For sale: a concrete foundation and wood skeleton.
The structure on Bridge Street was stripped to its core. A concrete slab gave way to a rectangular hole in the ground, covered with two-by-fours that once held up a floor. Dry, cracked, mud-coated stray pieces of faded pink insulation and rusty nails poked out of the frame. There was frayed wire, scraps of wood, a dented ventilation system and torn pieces of sheetrock in what had been the basement of this home.
For decades, an elderly woman called the place home. It took five days to tear down.
“From the exterior, no, it wasn’t obvious,” said Jami Hudson, a 26-year-old Seattle man who oversaw the demolition on Bridge Street.
It didn’t look like a home in need of demolition when he and his team of Americorps volunteers first arrived last week. But once they took sledgehammers and reciprocating saws to the walls, they realized just how unsuitable this home was to inhabit.
“Once you got into the walls and everything, you could see that it was rotting away on the inside,” said Hudson. “It was filled with mold.”
About 100 volunteers spent their Saturday rebuilding the Schoharie Valley. It was National Make a Difference Day, so the flood-ravaged region got a little more help than usual. But really, it’s been getting this kind of help nonstop since tropical storms Irene and Lee changed many residents’ lives.
The elderly resident of the Bridge Street home was overwhelmed when her home flooded more than a year ago, said Sarah Goodrich, director of Schoharie Area Long Term Recovery. While her neighbors next door were mucking out their homes, putting in a new foundation and rebuilding, she was at a loss for what to do.
“There was some disagreement among the family members as to what should be done,” said Goodrich. “She just didn’t have the capacity, she didn’t want to come back here and rebuild. Emotionally and monetarily, it just ... she just couldn’t do it.”
So the home sat, as is. It didn’t get mucked out, aired out or cleaned out. Dampness set in. Mold grew. And kept growing.
“The longer it sits, the more the building deteriorates,” said Goodrich. “It could have been saved had it been remediated right in the beginning, had people gone into it right in the beginning and cleared it out.”
Now, the only options left are to demolish and rebuild, or demolish and sell the land.
A “For Sale” sign was posted outside the home Saturday on a tree; its leaves had sprinkled the lawn in gold and orange.
Goodrich says flood-ousted homeowners who once weren’t sure what to do with their affected homes have begun returning to the valley to rebuild or demolish. Some have already completed rebuilding. Others had their homes foreclosed on, she said, and volunteers can’t get on the property to do remediation that would make the now bank-owned property salable.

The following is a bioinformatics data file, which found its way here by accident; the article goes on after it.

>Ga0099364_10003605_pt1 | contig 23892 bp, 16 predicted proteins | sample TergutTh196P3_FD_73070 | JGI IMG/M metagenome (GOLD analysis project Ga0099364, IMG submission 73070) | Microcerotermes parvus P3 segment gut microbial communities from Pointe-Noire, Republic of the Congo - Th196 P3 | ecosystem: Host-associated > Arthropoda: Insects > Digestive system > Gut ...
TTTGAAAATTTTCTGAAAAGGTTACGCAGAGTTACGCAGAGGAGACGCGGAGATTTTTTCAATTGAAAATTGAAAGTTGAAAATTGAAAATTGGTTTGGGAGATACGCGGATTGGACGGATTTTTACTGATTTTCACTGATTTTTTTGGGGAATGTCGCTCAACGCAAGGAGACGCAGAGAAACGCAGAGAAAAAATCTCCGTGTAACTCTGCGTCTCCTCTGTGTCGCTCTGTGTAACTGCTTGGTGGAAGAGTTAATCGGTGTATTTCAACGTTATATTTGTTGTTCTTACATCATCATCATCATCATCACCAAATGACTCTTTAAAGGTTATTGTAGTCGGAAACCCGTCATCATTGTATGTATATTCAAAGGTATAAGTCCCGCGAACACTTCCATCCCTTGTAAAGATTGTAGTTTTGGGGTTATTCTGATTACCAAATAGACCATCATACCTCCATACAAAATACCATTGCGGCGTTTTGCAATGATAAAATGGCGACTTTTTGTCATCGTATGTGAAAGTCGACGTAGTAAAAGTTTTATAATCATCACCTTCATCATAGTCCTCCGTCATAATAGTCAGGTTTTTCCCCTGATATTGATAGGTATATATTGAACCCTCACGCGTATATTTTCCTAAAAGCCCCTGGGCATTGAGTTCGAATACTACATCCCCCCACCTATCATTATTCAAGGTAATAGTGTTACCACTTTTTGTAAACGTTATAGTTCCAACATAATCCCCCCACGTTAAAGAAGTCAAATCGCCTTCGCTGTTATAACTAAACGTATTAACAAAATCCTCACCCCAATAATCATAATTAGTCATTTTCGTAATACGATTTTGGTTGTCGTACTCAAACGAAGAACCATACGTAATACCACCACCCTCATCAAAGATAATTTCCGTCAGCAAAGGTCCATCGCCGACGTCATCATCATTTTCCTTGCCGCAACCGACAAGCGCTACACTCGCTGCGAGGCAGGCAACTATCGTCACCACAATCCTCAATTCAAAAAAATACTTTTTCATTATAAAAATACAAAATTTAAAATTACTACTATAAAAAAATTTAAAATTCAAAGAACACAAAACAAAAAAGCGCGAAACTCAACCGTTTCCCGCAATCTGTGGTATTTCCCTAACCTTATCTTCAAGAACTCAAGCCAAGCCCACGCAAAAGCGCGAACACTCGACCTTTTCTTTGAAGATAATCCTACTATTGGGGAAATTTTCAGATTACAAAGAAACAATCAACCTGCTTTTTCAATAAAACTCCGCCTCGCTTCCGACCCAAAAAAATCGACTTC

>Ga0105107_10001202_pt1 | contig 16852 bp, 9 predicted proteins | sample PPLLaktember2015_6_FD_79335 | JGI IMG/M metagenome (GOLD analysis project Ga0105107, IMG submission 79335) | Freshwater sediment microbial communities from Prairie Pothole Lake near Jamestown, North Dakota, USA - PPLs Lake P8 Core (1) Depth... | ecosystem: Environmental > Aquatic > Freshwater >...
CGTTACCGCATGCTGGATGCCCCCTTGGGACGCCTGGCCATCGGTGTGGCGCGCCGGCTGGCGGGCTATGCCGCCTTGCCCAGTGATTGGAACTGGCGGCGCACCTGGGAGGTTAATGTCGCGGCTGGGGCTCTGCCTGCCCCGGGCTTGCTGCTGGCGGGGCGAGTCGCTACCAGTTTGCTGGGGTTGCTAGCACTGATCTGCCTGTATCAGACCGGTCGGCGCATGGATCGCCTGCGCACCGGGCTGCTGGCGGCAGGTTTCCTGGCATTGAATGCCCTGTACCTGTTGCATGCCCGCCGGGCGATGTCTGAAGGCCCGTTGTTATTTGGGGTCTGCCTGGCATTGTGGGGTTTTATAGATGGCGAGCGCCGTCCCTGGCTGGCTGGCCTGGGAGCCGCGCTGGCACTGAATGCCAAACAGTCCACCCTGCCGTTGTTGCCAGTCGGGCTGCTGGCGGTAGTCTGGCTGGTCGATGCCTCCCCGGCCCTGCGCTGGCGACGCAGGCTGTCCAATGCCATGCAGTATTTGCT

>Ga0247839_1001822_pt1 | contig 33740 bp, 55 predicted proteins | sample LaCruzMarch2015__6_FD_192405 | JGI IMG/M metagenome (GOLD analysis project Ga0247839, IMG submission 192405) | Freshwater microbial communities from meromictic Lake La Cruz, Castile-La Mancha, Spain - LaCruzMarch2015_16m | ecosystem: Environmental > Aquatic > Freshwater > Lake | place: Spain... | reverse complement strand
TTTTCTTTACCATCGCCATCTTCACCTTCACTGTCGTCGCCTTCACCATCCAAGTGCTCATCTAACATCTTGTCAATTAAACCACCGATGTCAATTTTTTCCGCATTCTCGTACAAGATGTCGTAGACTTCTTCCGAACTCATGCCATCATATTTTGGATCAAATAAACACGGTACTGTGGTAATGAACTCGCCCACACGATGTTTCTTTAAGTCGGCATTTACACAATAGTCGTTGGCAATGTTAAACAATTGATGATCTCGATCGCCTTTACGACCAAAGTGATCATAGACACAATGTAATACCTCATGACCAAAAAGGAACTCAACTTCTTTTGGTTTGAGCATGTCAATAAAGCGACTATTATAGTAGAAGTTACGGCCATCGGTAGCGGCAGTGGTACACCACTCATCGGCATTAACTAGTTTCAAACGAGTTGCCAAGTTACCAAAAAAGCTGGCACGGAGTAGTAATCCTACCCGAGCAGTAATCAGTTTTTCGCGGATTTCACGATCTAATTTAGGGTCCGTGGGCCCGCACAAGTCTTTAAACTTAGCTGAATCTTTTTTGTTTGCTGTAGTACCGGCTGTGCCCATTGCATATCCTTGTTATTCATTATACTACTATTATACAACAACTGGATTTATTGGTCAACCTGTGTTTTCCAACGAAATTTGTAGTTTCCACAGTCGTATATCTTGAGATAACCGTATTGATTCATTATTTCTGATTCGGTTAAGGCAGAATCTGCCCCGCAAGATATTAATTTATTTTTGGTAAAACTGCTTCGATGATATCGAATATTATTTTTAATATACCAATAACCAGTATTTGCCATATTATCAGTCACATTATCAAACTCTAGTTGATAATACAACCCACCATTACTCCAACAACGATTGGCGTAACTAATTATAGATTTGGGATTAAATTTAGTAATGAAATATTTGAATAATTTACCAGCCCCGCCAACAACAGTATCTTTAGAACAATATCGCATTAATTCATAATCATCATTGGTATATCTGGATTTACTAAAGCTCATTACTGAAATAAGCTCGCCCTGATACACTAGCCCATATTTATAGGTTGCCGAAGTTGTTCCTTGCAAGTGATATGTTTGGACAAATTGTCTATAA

“These folks really are making a difference,” she said Saturday of the volunteers who continue to pour into the valley. “The need is ongoing for skilled labor and unskilled volunteers, not only in the village, but also out in the more rural areas. Many of those homes are in worse shape because they not only have structures that need help, but also septic systems and wells that are still contaminated.”
The group of Americorps volunteers working on the Bridge Street home has been in the valley for about eight weeks. They live out of a food pantry in Breakabeen, a hamlet in the town of Fulton.
Since they arrived, they have demolished five structures — three doublewide trailers, a burnt-out shell of a building on Route 30 and the home on Bridge Street. On Saturday, they were cleaning out the piles of sheetrock, wood, shingles and glass from the demolition.
Heather Gorman joined Americorps nine months ago and has traveled to Baltimore, Connecticut, Delaware and Mississippi. She wasn’t sure what she was walking into when she arrived in the Schoharie Valley. The 19-year-old lives in Sacramento, Calif., where Hurricane Irene never posed a threat. She had heard about the flooding on the East Coast, but she wasn’t expecting there to be all that much to do more than a year later.
“It’s so crazy to me how much flooding there really was,” she said. “Every time people tell me how high the water had gone, it kind of brings it to reality how much places do need that help, even a year, several years later.”
Inside the Schoharie Area Long Term Recovery office — a trailer set up outside the Heritage House in the village — Jerrine Corallo was updating the organization’s Facebook page with information about Hurricane Sandy.
By Saturday evening, weather officials had issued high wind and flood watches for the Capital Region, but Schoharie residents didn’t seem too worried.
“Our stance right now is to stay alert and make sure people are prepared,” said Corallo. “I think the county is in a much better place this year than they were last year, in terms of the water table, and the Gilboa Dam has already been emptying out. The preparedness is a lot stronger this time around.”
In the meantime, recovery continues. And maybe in another year, said Corallo, their work will be done.